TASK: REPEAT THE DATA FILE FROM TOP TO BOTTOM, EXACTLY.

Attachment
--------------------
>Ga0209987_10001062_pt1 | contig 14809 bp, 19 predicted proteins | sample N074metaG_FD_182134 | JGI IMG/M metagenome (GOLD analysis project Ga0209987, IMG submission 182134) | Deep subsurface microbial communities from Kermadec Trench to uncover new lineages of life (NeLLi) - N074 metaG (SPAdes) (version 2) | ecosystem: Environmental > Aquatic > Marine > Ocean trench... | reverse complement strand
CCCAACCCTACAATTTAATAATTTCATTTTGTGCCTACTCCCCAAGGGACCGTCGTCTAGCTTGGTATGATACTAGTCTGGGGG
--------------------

>Ga0209987_10001062_pt1 | contig 14809 bp, 19 predicted proteins | sample N074metaG_FD_182134 | JGI IMG/M metagenome (GOLD analysis project Ga0209987, IMG submission 182134) | Deep subsurface microbial communities from Kermadec Trench to uncover new lineages of life (NeLLi) - N074 metaG (SPAdes) (version 2) | ecosystem: Environmental > Aquatic > Marine > Ocean trench... | reverse complement strand
CCCAACCCTACAATTTAATAATTTCATTTTGTGCCTACTCCCCAAGGGACCGTCGTCTAGCTTGGTATGATACTAGTCTGGGGG